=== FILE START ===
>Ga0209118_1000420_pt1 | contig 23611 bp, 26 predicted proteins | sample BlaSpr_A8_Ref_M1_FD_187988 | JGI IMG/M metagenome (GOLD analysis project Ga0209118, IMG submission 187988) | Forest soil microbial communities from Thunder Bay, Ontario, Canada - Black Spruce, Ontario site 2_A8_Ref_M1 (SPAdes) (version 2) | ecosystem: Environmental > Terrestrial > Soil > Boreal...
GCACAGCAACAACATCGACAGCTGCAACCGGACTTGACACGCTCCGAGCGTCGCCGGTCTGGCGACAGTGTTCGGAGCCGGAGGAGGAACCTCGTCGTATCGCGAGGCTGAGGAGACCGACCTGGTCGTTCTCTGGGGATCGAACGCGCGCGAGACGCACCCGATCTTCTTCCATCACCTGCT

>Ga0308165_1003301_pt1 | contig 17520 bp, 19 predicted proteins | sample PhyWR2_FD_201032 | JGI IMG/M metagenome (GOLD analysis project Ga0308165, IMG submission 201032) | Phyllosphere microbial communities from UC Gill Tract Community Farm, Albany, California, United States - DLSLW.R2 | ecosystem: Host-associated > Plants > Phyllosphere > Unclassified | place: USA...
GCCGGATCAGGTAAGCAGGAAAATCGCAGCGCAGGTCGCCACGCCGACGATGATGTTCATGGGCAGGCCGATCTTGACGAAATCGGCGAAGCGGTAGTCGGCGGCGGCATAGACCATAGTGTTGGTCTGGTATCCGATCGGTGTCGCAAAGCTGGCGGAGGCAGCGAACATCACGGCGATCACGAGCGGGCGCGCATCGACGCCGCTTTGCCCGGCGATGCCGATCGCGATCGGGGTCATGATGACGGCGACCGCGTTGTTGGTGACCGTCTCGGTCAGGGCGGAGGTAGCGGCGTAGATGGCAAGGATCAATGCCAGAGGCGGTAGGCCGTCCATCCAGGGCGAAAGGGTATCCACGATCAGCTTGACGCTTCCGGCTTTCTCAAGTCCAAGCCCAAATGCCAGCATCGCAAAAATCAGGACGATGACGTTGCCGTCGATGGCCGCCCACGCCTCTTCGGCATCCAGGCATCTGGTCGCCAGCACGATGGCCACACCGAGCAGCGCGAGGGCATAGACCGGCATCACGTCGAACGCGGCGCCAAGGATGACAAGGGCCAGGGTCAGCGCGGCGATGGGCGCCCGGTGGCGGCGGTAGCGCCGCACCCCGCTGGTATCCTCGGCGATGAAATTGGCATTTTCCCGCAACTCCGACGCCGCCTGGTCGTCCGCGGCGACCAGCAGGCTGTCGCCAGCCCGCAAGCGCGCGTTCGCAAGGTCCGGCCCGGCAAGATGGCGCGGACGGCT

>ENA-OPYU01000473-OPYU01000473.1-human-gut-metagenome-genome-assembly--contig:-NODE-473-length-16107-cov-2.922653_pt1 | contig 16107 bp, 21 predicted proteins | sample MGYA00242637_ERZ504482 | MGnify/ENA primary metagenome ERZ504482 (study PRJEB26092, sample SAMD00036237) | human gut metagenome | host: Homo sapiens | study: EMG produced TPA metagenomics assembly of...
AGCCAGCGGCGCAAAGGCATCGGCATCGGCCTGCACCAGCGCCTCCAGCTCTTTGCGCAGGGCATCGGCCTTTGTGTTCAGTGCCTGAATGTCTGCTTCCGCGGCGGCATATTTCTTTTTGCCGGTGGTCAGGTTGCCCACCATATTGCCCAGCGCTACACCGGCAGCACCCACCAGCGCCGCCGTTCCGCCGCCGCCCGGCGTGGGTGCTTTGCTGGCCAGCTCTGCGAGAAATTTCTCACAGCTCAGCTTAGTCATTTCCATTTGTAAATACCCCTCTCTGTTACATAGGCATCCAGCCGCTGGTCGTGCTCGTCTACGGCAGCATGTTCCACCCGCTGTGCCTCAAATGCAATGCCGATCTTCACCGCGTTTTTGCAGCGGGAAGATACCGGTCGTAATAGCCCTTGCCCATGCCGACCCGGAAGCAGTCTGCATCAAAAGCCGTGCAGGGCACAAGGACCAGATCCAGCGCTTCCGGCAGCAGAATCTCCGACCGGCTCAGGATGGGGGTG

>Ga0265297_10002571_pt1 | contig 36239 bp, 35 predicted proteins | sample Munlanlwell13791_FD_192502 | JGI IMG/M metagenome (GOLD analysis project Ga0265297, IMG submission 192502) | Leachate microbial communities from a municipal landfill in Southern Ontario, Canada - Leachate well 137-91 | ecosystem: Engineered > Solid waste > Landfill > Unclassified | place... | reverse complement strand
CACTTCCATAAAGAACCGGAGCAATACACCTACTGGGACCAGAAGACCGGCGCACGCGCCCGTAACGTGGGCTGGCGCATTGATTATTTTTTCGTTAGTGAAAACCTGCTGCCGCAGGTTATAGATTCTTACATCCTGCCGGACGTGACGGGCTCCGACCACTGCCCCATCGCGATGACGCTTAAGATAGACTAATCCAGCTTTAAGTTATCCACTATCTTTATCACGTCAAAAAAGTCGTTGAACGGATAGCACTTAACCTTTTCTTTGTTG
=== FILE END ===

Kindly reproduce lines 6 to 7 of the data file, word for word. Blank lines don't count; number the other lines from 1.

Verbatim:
AGCCAGCGGCGCAAAGGCATCGGCATCGGCCTGCACCAGCGCCTCCAGCTCTTTGCGCAGGGCATCGGCCTTTGTGTTCAGTGCCTGAATGTCTGCTTCCGCGGCGGCATATTTCTTTTTGCCGGTGGTCAGGTTGCCCACCATATTGCCCAGCGCTACACCGGCAGCACCCACCAGCGCCGCCGTTCCGCCGCCGCCCGGCGTGGGTGCTTTGCTGGCCAGCTCTGCGAGAAATTTCTCACAGCTCAGCTTAGTCATTTCCATTTGTAAATACCCCTCTCTGTTACATAGGCATCCAGCCGCTGGTCGTGCTCGTCTACGGCAGCATGTTCCACCCGCTGTGCCTCAAATGCAATGCCGATCTTCACCGCGTTTTTGCAGCGGGAAGATACCGGTCGTAATAGCCCTTGCCCATGCCGACCCGGAAGCAGTCTGCATCAAAAGCCGTGCAGGGCACAAGGACCAGATCCAGCGCTTCCGGCAGCAGAATCTCCGACCGGCTCAGGATGGGGGTG

>Ga0265297_10002571_pt1 | contig 36239 bp, 35 predicted proteins | sample Munlanlwell13791_FD_192502 | JGI IMG/M metagenome (GOLD analysis project Ga0265297, IMG submission 192502) | Leachate microbial communities from a municipal landfill in Southern Ontario, Canada - Leachate well 137-91 | ecosystem: Engineered > Solid waste > Landfill > Unclassified | place... | reverse complement strand